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Newton Minow, the former Federal Communications Commission chairman who jolted television executives by calling the medium a “vast wasteland” during a 1961 speech, died Saturday. He was 97.

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Minow died at his home in Chicago, The Washington Post reported. His daughter, Nell Minow, said the cause of death was a heart attack, according to the newspaper.

Minow was appointed as FCC chairman by President John F. Kennedy in early 1961, The Associated Press reported.

Minow’s greatest challenge to television executives came on May 9, 1961, during his first speech as FCC chairman, the Post reported. Addressing the National Association of Broadcasters, Minow told them to pay more attention to the quality of programming and less to their organizations’ ledger sheets.

“When television is good, nothing — not the theater, not the magazines or newspapers — nothing is better,” Minow said. “But when television is bad, nothing is worse. I invite each of you to sit down in front of your television set when your station goes on the air and stay there, for a day, without a book, without a magazine, without a newspaper, without a profit and loss sheet or a rating book to distract you.

“I can assure you that what you will observe is a vast wasteland.”

According to The New York Times, the executives sat “aghast” as Minow continued his speech.

“You will see a procession of game shows, violence, audience participation shows, formula comedies about totally unbelievable families, blood and thunder, mayhem, violence, sadism, murder, Western bad men, Western good men, private eyes, gangsters, more violence and cartoons. And endlessly, commercials — many screaming, cajoling and offending. And most of all, boredom.

“If you think I exaggerate it, try it.”

Minow’s catchphrase “vast wasteland” was inspired by T.S. Eliot’s poem, “The Waste Land,” according to the Times. It triggered a national debate over the television viewing habits of adults and children.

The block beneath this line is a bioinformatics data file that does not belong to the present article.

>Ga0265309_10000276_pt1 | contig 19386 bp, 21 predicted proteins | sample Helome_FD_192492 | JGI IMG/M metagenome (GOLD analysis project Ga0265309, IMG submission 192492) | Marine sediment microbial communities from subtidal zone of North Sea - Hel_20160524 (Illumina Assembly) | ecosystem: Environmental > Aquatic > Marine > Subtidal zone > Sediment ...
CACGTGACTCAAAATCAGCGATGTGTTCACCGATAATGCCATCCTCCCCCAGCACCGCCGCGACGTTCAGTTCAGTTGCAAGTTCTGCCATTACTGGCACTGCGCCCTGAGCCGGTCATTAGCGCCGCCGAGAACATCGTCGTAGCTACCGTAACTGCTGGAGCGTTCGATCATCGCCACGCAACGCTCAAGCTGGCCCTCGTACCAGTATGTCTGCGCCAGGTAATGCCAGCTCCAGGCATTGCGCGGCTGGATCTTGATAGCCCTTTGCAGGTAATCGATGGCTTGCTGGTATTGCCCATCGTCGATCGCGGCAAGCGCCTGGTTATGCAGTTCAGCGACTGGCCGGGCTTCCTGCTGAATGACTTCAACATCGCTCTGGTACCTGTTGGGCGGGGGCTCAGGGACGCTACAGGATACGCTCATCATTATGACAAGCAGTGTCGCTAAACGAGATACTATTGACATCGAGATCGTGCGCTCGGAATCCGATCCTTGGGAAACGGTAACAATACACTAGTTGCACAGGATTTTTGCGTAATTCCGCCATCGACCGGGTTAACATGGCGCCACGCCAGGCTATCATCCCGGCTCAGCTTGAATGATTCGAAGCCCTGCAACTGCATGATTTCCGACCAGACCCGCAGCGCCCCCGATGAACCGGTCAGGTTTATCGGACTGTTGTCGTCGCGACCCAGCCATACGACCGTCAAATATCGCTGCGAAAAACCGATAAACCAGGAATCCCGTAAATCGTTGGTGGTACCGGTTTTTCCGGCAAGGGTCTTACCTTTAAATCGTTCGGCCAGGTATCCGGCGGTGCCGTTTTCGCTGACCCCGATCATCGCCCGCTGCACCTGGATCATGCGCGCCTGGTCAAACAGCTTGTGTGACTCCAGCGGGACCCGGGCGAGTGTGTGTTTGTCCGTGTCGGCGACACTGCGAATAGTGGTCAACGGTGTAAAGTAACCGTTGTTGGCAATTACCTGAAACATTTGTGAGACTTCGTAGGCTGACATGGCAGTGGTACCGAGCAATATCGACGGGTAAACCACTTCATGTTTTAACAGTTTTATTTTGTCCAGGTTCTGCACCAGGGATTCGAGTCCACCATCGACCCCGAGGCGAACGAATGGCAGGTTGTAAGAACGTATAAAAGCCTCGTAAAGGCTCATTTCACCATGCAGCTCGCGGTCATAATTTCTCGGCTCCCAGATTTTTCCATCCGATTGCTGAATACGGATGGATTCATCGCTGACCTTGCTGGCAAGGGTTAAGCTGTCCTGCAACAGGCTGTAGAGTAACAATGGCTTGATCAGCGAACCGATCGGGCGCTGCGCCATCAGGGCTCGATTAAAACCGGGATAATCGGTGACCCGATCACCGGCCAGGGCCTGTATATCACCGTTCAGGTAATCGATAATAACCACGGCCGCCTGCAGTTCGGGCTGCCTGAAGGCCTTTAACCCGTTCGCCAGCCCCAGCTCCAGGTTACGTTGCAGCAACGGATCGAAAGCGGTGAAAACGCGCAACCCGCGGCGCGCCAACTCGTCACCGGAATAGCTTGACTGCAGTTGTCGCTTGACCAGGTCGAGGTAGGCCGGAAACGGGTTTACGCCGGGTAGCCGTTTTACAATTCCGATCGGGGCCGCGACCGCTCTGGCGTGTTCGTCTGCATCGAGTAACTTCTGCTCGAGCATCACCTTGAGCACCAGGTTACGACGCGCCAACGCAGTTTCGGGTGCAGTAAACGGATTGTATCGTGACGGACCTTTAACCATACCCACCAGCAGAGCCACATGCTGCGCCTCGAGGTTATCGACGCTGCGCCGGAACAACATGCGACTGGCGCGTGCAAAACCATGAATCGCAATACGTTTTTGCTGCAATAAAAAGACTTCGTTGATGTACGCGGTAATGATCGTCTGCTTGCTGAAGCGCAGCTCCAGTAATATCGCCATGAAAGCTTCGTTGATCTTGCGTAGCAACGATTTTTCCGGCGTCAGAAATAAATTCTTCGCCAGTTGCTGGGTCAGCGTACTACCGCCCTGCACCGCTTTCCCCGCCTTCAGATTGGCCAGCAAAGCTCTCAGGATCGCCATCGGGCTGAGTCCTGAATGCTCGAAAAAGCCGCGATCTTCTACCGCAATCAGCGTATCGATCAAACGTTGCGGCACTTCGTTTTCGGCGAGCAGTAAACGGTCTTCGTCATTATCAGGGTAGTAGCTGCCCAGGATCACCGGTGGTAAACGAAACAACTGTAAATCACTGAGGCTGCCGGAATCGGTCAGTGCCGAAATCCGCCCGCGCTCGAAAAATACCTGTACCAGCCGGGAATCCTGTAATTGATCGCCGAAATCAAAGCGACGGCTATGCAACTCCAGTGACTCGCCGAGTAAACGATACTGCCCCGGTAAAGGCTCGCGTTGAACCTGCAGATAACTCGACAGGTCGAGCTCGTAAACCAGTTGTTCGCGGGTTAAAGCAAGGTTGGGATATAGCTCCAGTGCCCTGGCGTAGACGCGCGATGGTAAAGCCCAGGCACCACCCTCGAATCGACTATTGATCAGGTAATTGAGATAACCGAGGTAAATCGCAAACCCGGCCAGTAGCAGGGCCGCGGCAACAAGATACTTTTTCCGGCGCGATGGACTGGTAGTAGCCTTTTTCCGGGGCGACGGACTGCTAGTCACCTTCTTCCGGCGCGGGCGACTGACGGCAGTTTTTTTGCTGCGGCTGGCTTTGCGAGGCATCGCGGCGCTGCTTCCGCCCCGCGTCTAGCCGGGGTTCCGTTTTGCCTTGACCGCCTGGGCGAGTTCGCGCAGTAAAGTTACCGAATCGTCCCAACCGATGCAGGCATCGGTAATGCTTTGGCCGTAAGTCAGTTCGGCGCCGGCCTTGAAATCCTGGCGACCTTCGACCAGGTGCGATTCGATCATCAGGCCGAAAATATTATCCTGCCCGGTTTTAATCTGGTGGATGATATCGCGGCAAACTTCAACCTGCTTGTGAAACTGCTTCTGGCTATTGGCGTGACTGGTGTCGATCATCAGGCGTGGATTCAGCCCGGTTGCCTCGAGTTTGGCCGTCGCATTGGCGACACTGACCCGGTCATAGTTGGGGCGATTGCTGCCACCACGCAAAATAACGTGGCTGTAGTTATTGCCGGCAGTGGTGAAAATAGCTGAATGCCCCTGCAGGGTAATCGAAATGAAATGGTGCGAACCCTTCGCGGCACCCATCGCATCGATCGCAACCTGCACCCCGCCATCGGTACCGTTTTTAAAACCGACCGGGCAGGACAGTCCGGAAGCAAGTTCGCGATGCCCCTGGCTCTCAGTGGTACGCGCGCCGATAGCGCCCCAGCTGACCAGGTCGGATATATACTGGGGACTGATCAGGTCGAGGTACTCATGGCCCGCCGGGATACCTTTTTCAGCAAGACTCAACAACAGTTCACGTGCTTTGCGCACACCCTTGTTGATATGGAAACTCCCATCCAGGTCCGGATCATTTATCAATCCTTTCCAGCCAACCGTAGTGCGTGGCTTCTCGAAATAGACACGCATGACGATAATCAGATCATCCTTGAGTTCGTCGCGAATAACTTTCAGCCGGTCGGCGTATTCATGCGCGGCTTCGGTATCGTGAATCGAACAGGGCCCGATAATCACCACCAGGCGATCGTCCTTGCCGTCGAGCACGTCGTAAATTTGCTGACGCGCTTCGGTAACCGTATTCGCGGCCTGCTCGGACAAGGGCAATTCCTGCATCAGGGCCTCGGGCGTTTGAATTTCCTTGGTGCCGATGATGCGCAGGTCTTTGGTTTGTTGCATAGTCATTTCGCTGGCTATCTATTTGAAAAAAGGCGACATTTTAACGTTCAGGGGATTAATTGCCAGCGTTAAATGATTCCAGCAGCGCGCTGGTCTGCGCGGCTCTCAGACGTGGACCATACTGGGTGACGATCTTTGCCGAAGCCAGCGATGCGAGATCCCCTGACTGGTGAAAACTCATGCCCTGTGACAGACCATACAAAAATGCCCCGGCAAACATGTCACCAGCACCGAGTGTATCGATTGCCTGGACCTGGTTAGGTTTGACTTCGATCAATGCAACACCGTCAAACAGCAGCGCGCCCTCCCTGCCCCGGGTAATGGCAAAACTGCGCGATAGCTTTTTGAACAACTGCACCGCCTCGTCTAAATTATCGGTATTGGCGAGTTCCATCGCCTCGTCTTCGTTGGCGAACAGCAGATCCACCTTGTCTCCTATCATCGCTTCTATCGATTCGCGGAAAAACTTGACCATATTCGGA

According to the Post, historian Richard Heffner, a longtime host on public television, once said that Minow’s comments were a “never-to-be-forgotten bearding right there in the lion’s very den.”

The phrase “vast wasteland” would later pop up on television shows like “Jeopardy!” and “Who Wants to Be a Millionaire,” the Times reported.

Minow used the attention he generated to win federal funding to increase the number of educational television stations. That network of stations would form the basis for the Public Broadcasting Service in 1969, the Post reported.

Minow resigned as FCC chairman in May 1963 to become executive vice president and general counsel for Encyclopedia Britannica Inc. in Chicago, according to the AP.

Minow was also noted for getting legislation passed that required TV sets sold in the U.S. to be equipped to receive ultra-high-frequency (UHF) signals in addition to the very-high-frequency (VHF) broadcasts that were dominant at the time, the Post reported.

Minow also favored legislation that opened the era of satellite communications.

Minow became the first government official to receive a George Foster Peabody award for excellence in broadcasting, the AP reported.

Minow received the Presidential Medal of Freedom from President Barack Obama in 2016.